The Vatican said Wednesday it is concerned about President Donald Trump’s executive order regarding refugees and immigration, its first public comment on the matter as impacts of the order continue to reverberate around the globe.
In an interview with an Italian Catholic television station, Vatican Deputy Secretary of State Archbishop Angelo Becciu said Trump’s action was against what the Catholic Church stood for.
“Certainly there is worry because we are messengers of another culture, of that openness,” Becciu said. “Pope Francis, in fact, insists on the ability to integrate those who arrive in our societies and cultures.”
Trump signed the executive order last Friday, which suspends the U.S. refugee resettlement program for 120 days and bans people from seven Muslim-majority countries from entering the country. Syrian refugees are barred indefinitely as part of a move the administration says is necessary for national security until the travelers are subjected to a process of “extreme vetting.”
The current refugee vetting process can take 18 months to more than two years, and involves multiple in-person interviews with various U.S. departments as well as additional checks like health screenings. It is the most comprehensive security procedure for any class of traveler seeking entry into the country.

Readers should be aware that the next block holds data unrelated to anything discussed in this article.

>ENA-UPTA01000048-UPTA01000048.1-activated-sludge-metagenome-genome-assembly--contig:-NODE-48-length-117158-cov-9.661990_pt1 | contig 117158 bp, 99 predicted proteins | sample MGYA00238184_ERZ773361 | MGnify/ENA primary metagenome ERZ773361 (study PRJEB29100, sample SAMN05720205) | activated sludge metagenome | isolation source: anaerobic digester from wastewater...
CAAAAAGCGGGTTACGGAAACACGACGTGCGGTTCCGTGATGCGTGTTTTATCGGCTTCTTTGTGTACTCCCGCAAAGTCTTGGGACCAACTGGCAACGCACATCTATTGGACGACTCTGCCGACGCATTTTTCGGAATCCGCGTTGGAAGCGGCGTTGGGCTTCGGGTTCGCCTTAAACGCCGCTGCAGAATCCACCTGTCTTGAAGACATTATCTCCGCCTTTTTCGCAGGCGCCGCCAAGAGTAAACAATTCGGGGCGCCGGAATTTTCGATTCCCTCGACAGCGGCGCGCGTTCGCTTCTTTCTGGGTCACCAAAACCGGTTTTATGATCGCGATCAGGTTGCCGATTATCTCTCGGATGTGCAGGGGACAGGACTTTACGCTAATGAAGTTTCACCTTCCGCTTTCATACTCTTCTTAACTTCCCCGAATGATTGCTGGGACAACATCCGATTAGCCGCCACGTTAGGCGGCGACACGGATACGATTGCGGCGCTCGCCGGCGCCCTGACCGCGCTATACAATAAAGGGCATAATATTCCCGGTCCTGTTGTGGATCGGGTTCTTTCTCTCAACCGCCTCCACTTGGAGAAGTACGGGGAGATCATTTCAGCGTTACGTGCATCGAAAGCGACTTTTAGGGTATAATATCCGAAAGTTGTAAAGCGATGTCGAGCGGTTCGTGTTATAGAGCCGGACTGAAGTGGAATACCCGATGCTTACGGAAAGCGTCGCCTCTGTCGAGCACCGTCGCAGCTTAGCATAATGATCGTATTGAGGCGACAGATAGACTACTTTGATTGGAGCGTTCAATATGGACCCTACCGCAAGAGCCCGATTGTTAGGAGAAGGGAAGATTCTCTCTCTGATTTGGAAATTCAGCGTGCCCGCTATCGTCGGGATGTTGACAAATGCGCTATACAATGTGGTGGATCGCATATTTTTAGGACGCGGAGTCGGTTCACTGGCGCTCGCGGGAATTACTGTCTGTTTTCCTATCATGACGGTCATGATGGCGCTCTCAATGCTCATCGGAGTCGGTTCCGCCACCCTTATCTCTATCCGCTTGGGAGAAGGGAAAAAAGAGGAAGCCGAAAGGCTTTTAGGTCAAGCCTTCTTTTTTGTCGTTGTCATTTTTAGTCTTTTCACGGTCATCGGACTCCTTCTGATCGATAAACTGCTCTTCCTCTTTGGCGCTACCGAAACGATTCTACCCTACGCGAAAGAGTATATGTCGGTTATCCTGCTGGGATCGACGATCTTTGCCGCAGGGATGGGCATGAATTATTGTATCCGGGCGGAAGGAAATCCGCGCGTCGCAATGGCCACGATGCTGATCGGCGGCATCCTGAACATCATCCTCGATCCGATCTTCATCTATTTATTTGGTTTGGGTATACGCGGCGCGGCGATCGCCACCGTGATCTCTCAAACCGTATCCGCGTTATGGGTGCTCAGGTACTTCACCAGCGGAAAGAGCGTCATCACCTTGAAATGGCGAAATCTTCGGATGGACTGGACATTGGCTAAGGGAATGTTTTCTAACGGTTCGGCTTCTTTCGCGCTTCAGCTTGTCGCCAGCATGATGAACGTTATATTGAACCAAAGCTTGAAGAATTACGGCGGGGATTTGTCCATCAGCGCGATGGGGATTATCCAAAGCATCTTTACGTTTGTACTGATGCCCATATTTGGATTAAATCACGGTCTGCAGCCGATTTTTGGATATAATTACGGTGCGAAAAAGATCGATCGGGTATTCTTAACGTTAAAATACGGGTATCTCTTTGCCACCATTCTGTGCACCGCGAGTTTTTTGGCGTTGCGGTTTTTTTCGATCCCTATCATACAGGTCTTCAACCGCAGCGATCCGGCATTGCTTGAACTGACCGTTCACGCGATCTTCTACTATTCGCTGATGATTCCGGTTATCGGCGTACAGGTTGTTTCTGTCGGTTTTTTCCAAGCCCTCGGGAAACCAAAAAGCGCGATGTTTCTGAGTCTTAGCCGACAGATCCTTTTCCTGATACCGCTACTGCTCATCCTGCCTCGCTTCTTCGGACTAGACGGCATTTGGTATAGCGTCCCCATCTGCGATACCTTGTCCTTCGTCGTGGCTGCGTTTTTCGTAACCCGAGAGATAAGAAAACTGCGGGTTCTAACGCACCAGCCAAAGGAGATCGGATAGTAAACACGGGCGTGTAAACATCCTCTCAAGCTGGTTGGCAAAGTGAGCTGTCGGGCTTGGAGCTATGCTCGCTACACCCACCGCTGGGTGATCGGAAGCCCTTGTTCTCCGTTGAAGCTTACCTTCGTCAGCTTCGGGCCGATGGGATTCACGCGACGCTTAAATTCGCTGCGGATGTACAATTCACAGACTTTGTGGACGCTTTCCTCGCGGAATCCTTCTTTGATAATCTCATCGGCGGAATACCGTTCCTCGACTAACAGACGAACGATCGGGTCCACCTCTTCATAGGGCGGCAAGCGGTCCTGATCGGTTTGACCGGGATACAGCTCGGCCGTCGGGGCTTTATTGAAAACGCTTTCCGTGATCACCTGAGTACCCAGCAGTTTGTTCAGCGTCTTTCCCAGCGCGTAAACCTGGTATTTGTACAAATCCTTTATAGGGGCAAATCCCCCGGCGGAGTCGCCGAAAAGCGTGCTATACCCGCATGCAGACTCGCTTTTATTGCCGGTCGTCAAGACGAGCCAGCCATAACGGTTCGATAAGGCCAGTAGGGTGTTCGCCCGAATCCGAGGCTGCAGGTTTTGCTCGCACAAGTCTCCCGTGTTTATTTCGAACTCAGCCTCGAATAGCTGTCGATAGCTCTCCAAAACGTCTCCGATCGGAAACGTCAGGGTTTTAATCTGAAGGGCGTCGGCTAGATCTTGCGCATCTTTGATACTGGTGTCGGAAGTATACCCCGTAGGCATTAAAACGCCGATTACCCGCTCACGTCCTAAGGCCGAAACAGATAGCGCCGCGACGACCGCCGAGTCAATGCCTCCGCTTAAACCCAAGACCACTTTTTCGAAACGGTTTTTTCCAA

Francis has long been an advocate for refugees, frequently speaking out in favor of the world’s most vulnerable. During his visit to Washington D..C in 2015, Francis told a joint meeting of Congress that they have an obligation to see those fleeing persecution as fellow human beings.
“In recent centuries, millions of people came to this land to pursue their dream of building a future in freedom. We, the people of this continent, are not fearful of foreigners, because most of us were once foreigners,” Francis, who is from Argentina, told the assembled lawmakers. “I say this to you as the son of immigrants, knowing that so many of you are also descended from immigrants.”
The Vatican newspaper published an editorial Wednesday arguing that “closing doors to immigrants means depriving the country of potentially important resources.”
During the presidential campaign, Francis drew sharp rebuke from Trump when the pope publicly criticized the Republican candidate’s proposal to build a wall between the U.S. and Mexico.
American Catholics have also spoke out to reject Trump’s refugee suspension and travel ban, including a provision that would provide preferential treatment for Christian refugees.
“We also express our firm resolution that the order's stated preference for ‘religious minorities’ should be applied to protect not only Christians where they are a minority, but all religious minorities who suffer persecution, which includes Yazidis, Shia Muslims in majority Sunni areas, and vice versa,” said a statement from the U.S. Conference of Catholic Bishops.
While almost 71 percent of the U.S. population is Christian, only 32 percent of Americans say it is very important for someone to be Christian in order to be truly American, according to a Pew Research Center study.